CRTC decision on extending access to ILEC 9-1-1 database information to local authorities for the purpose of providing an enhanced community notification service.

In June 2004, Strathcona County on behalf of itself, AMO, the City of Fort Saskatchewan, the City of Brandon, the New Brunswick Department of Safety, Emergency Management Alberta, Emergency Management Ontario, the County of Essex and the City of Niagara Falls (“the Municipalities”) filed an application under Part VII of the CRTC Telecommunications Rules of Procedure. The application asked that government authorities responsible for providing emergency services be granted access to enhanced 9-1-1  (E9-1-1) database information with the purpose of providing telephone-based emergency alerts. Currently maintained by Incumbent Local Exchange Carriers (ILECs), this information would allow local authorities to implement Community Notification Services (CNS). CNS would allow local authorities to notify citizens of imminent threats to public safety. ILECs largely embraced the concept of CNS. However, they did note several privacy-related concerns that would need to be addressed by the CRTC. 

The CRTC has received submissions and comments from the Municipalities, ILECs and other stakeholders on this issue.

The Decision

The CRTC determined that it is in the public interest to allow ILECs to provide E9-1-1 information for a telephone-based community notification service. ILECs must provide this information where available and as requested by a public authority. However, this permission is subject to several limitations, safeguards, notification requirements and other constraints outlined below. It will take one year before a full set of guidelines, security procedures and practices for enhanced CNS are in place.

The transfer of ILEC E911 information is limited to telephone numbers and associated addresses. Its use is limited to public authorities – broadly defined to account for the diverse structure of emergency service groups. The information may only be deployed when there is an emergency, defined as “an imminent or unfolding danger that threatens the life, health or security of an individual”, as determined by a public authority. The use of E9-1-1 information is limited to the specific emergency alert and parties must destroy 
E9-1-1 information once notification has been completed. If the CRTC determines that CNS information is misused, ILECs must suspend or terminate the disclosure of E9-1-1 information.

Authorized administrators for public alerts are restricted to PSAPs (Public Safety Answering Points), which also manage 911 calls.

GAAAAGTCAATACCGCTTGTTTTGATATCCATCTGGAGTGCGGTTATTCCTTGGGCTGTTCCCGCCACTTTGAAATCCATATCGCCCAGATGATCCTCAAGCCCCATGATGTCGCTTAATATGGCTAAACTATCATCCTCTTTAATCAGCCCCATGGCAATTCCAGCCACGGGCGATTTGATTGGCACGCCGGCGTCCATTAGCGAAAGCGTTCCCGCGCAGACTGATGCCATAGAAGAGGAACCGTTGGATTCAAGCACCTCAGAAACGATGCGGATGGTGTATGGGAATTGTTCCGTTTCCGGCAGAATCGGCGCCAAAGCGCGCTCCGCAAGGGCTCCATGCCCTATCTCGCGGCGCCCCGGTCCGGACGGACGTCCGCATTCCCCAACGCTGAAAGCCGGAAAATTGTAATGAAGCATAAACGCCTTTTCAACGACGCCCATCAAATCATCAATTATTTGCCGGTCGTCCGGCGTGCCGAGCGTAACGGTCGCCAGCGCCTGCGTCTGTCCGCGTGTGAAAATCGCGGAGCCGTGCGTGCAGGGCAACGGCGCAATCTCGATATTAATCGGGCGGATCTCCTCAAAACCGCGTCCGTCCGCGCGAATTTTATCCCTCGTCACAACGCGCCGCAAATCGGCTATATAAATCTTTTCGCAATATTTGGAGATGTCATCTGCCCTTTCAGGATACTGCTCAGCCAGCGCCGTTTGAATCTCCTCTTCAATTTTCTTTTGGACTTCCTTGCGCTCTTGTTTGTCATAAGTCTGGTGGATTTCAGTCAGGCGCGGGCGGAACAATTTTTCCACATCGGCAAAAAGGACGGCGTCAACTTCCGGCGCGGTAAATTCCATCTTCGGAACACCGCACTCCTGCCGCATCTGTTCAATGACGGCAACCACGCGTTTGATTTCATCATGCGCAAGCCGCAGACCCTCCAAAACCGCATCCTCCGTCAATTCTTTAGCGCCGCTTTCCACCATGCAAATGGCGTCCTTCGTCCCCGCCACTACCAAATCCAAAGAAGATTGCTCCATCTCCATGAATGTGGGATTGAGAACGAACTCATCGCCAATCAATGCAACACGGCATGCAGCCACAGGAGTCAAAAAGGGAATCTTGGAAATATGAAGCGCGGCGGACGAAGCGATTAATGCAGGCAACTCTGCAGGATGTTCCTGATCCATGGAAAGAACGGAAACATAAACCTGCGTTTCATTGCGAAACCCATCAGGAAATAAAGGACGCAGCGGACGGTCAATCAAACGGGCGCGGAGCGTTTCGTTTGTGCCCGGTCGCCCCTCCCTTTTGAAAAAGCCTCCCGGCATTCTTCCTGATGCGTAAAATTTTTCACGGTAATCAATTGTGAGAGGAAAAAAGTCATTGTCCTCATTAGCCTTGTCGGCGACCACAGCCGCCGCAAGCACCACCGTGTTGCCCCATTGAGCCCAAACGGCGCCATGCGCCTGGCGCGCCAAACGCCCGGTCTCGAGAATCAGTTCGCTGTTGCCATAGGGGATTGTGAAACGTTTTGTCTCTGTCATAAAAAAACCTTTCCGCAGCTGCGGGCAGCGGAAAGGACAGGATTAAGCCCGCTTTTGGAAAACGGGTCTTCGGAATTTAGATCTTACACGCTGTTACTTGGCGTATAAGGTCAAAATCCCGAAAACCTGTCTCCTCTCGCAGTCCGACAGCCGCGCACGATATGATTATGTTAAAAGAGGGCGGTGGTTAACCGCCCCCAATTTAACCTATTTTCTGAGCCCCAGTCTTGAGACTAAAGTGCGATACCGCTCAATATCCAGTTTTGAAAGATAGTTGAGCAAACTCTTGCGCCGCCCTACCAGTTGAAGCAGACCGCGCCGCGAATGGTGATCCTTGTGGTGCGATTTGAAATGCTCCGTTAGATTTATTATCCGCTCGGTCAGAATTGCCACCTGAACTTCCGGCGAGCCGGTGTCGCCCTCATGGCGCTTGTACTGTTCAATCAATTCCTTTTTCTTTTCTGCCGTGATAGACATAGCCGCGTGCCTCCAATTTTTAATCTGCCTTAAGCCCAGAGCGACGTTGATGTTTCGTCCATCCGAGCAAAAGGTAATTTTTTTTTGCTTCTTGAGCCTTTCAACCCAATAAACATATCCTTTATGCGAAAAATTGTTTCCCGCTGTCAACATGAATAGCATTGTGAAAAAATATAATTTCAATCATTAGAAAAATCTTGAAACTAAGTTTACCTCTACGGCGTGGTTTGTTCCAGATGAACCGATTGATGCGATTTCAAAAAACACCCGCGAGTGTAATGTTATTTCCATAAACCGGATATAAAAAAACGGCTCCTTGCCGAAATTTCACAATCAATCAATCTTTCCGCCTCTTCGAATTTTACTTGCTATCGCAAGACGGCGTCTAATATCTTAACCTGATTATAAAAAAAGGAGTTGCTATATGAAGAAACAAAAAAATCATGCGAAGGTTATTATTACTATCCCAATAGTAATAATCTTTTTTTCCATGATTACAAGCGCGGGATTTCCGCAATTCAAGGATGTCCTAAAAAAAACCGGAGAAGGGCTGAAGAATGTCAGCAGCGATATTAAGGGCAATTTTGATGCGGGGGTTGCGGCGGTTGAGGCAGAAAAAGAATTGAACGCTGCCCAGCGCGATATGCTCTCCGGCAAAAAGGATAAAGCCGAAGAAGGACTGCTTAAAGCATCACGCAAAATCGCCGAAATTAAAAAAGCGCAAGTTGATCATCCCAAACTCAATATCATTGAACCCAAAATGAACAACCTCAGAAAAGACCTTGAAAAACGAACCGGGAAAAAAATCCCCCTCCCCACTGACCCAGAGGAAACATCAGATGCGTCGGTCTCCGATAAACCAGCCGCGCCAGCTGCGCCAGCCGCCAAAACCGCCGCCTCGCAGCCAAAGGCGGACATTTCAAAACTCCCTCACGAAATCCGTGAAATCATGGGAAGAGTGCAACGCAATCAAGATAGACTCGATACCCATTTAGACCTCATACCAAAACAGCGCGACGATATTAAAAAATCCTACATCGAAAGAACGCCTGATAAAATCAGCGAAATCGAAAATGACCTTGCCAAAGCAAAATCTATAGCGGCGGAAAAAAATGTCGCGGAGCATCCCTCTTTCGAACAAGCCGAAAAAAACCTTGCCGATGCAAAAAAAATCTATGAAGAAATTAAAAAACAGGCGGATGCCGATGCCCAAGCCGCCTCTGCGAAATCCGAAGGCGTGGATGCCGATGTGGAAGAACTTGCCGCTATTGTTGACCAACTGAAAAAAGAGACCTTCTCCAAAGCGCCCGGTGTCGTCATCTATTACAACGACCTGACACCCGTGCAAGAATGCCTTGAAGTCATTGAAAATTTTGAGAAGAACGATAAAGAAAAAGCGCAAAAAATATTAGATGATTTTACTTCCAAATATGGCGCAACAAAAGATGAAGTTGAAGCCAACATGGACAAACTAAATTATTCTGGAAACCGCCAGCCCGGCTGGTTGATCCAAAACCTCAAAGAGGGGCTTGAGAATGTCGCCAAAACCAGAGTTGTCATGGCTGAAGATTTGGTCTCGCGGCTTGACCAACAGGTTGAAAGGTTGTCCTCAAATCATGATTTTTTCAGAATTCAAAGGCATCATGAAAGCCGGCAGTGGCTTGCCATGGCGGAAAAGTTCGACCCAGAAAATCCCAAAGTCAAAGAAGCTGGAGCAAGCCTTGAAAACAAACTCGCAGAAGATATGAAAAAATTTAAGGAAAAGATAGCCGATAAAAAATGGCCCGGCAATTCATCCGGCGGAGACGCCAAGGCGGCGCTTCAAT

To ensure privacy is respected, public authorities must submit annual enhanced CNS reports detailing the circumstances surrounding any public alert. Non-disclosure agreements with ILECs must be in place, signed by the public authority, authorized administrators and CNS providers. The E9-1-1 information may not be enriched with additional personal information, except supplemental geographic information to be used to improve enhanced CNS delivery. 

A set of standard guidelines, security procedures and practices for enhanced CNS will be established by the CRTC Interconnection Steering Committee (CISC), to be put forth one year from the date of the decision. The Municipalities’ draft guidelines will inform this process. Prior notification regarding the use of enhanced CNS must be provided by local public authorities, who must bear these associated costs. At minimum, this must be in the form of a billing insert three months before the service becomes operational. 

Both ILEC and non-ILEC CNS providers may operate as the CNS provider. Neither GIS nor IVR (integrated voice response) capabilities are mandatory for ILECs to provide enhanced CNS. Centralized enhanced CNS functions across ILECs were recommended to ensure greater efficiency. Such centralization will be the responsibility of ILECs, but the associated costs will be included in the cost of the service. ILECs must file proposed tariff pages, following a request from a public authority. CISC will address all future operational issues as they arise.

CNS costs, including the implementation costs, will be recovered by the ILEC from the public authority through an explicit tariff rate. Mark-up on costs related by elements such as the E9-1-1 CNS repository are limited to a maximum of 10 per cent, in line with the constraint imposed on 911 service. ILECs must indemnify the local public authority in the event of a claim arising out of a breach of the agreement by the ILEC. ILECs are to be held to the same standard of limited liability that applies to 911 terms of service.


For information.